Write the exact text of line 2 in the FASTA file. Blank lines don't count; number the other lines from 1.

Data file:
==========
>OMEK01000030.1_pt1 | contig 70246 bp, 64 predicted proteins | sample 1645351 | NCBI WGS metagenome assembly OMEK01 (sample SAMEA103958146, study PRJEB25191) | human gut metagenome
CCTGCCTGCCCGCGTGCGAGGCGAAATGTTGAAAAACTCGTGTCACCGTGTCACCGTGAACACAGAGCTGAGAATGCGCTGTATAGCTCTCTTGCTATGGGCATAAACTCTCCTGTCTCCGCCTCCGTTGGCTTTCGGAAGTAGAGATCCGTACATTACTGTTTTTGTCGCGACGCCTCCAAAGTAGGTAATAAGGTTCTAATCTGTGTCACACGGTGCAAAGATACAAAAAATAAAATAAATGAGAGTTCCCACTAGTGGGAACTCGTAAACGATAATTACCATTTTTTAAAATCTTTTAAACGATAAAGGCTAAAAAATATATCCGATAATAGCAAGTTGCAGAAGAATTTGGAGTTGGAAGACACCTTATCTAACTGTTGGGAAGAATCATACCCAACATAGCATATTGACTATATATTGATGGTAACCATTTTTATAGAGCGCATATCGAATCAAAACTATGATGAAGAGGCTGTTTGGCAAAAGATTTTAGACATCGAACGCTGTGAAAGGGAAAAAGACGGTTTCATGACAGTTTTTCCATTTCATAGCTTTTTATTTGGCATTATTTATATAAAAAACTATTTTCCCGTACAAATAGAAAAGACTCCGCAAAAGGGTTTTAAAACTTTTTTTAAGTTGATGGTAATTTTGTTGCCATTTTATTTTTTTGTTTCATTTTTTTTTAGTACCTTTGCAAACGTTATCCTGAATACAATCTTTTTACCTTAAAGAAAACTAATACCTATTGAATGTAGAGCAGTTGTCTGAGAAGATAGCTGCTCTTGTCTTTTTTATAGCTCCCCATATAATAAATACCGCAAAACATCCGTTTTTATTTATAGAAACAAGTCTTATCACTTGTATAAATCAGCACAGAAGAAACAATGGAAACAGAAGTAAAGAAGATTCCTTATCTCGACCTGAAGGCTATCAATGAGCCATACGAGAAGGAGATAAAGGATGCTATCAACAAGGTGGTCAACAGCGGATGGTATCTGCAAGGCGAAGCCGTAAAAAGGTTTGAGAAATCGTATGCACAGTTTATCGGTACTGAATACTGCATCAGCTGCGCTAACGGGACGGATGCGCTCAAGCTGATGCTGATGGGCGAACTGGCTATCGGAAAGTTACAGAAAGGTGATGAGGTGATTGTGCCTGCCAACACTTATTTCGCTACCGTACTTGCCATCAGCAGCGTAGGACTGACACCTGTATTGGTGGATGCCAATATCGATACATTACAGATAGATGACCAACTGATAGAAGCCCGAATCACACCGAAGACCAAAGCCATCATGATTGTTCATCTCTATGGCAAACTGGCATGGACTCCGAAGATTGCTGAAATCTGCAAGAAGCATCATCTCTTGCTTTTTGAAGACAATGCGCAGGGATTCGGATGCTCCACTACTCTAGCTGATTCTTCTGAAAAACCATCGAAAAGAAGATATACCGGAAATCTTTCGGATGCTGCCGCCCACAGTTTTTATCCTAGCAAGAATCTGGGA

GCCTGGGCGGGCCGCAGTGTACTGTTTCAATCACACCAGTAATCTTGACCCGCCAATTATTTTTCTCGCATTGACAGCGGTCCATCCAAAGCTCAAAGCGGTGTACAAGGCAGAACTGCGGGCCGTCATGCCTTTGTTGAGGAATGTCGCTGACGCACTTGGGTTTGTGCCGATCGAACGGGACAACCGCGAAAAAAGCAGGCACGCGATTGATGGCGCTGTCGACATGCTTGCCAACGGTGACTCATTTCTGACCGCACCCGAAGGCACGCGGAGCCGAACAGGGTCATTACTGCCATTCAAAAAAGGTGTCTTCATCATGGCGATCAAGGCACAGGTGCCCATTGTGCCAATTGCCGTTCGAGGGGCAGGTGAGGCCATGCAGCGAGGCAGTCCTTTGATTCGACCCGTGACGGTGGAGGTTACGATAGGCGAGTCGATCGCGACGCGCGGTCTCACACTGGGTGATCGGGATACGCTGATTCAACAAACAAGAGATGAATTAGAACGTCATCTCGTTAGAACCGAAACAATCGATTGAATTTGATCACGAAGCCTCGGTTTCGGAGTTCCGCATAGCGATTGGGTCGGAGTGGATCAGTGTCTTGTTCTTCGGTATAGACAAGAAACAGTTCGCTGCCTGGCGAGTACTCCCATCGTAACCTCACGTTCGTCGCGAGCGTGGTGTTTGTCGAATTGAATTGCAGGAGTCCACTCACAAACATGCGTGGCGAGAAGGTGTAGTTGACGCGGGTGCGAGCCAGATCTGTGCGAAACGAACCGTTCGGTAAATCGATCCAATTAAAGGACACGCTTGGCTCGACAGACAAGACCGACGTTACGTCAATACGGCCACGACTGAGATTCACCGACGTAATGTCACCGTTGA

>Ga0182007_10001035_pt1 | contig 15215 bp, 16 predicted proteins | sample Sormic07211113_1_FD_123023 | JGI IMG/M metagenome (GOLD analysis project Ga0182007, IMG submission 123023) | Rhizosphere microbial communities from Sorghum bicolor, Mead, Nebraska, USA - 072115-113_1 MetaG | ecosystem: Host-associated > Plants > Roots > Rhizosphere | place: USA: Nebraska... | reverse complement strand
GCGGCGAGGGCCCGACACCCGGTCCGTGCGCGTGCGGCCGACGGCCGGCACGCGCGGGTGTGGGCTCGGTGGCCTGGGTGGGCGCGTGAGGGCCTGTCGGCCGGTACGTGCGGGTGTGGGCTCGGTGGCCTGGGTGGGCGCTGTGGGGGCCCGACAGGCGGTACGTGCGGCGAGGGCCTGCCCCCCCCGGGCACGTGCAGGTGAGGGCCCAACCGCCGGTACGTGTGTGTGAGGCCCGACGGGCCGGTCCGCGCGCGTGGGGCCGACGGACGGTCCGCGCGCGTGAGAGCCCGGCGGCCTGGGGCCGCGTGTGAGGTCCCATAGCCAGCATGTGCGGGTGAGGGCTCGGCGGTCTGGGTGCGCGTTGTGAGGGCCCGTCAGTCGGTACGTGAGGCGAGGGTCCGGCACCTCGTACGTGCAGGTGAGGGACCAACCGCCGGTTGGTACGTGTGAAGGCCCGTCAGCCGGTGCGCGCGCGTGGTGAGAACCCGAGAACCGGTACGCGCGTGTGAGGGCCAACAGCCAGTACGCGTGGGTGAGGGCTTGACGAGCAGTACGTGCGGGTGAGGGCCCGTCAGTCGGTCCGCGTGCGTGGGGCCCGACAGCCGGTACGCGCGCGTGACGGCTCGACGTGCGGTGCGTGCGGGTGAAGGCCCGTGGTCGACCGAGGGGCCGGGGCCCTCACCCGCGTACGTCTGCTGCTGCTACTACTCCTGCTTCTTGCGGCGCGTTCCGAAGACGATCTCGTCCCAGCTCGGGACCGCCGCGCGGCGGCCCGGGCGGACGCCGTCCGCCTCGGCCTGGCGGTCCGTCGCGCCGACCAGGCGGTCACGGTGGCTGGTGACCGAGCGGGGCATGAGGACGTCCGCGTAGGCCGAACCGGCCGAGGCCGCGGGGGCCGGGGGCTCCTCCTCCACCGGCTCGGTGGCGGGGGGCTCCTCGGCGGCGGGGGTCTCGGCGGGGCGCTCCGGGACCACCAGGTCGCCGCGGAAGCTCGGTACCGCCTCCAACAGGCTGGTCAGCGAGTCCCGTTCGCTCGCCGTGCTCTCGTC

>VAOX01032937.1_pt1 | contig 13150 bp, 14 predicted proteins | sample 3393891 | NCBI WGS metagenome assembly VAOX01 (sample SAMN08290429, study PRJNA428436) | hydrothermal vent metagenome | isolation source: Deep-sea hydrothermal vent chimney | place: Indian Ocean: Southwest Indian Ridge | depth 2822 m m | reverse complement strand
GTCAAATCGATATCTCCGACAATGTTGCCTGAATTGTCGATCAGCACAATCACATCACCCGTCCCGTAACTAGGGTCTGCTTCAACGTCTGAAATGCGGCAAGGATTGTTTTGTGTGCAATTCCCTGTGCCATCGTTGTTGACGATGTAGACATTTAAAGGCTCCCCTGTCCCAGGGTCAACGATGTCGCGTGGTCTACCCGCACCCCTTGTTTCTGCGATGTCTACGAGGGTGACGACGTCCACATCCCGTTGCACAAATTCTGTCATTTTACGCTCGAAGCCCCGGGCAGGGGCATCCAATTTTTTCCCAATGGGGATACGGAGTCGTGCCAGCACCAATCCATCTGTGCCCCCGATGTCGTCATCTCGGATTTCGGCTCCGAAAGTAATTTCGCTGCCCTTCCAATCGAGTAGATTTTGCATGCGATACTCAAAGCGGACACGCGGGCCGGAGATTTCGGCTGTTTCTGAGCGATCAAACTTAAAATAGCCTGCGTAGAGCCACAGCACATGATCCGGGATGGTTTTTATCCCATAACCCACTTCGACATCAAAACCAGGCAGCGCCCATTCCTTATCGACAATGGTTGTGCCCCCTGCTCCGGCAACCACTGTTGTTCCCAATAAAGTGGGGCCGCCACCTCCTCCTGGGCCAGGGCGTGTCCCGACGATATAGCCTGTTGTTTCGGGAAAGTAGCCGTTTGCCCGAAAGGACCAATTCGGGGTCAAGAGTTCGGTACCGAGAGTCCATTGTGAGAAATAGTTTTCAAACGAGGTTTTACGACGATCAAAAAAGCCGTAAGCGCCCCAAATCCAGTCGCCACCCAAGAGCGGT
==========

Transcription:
CCTGCCTGCCCGCGTGCGAGGCGAAATGTTGAAAAACTCGTGTCACCGTGTCACCGTGAACACAGAGCTGAGAATGCGCTGTATAGCTCTCTTGCTATGGGCATAAACTCTCCTGTCTCCGCCTCCGTTGGCTTTCGGAAGTAGAGATCCGTACATTACTGTTTTTGTCGCGACGCCTCCAAAGTAGGTAATAAGGTTCTAATCTGTGTCACACGGTGCAAAGATACAAAAAATAAAATAAATGAGAGTTCCCACTAGTGGGAACTCGTAAACGATAATTACCATTTTTTAAAATCTTTTAAACGATAAAGGCTAAAAAATATATCCGATAATAGCAAGTTGCAGAAGAATTTGGAGTTGGAAGACACCTTATCTAACTGTTGGGAAGAATCATACCCAACATAGCATATTGACTATATATTGATGGTAACCATTTTTATAGAGCGCATATCGAATCAAAACTATGATGAAGAGGCTGTTTGGCAAAAGATTTTAGACATCGAACGCTGTGAAAGGGAAAAAGACGGTTTCATGACAGTTTTTCCATTTCATAGCTTTTTATTTGGCATTATTTATATAAAAAACTATTTTCCCGTACAAATAGAAAAGACTCCGCAAAAGGGTTTTAAAACTTTTTTTAAGTTGATGGTAATTTTGTTGCCATTTTATTTTTTTGTTTCATTTTTTTTTAGTACCTTTGCAAACGTTATCCTGAATACAATCTTTTTACCTTAAAGAAAACTAATACCTATTGAATGTAGAGCAGTTGTCTGAGAAGATAGCTGCTCTTGTCTTTTTTATAGCTCCCCATATAATAAATACCGCAAAACATCCGTTTTTATTTATAGAAACAAGTCTTATCACTTGTATAAATCAGCACAGAAGAAACAATGGAAACAGAAGTAAAGAAGATTCCTTATCTCGACCTGAAGGCTATCAATGAGCCATACGAGAAGGAGATAAAGGATGCTATCAACAAGGTGGTCAACAGCGGATGGTATCTGCAAGGCGAAGCCGTAAAAAGGTTTGAGAAATCGTATGCACAGTTTATCGGTACTGAATACTGCATCAGCTGCGCTAACGGGACGGATGCGCTCAAGCTGATGCTGATGGGCGAACTGGCTATCGGAAAGTTACAGAAAGGTGATGAGGTGATTGTGCCTGCCAACACTTATTTCGCTACCGTACTTGCCATCAGCAGCGTAGGACTGACACCTGTATTGGTGGATGCCAATATCGATACATTACAGATAGATGACCAACTGATAGAAGCCCGAATCACACCGAAGACCAAAGCCATCATGATTGTTCATCTCTATGGCAAACTGGCATGGACTCCGAAGATTGCTGAAATCTGCAAGAAGCATCATCTCTTGCTTTTTGAAGACAATGCGCAGGGATTCGGATGCTCCACTACTCTAGCTGATTCTTCTGAAAAACCATCGAAAAGAAGATATACCGGAAATCTTTCGGATGCTGCCGCCCACAGTTTTTATCCTAGCAAGAATCTGGGA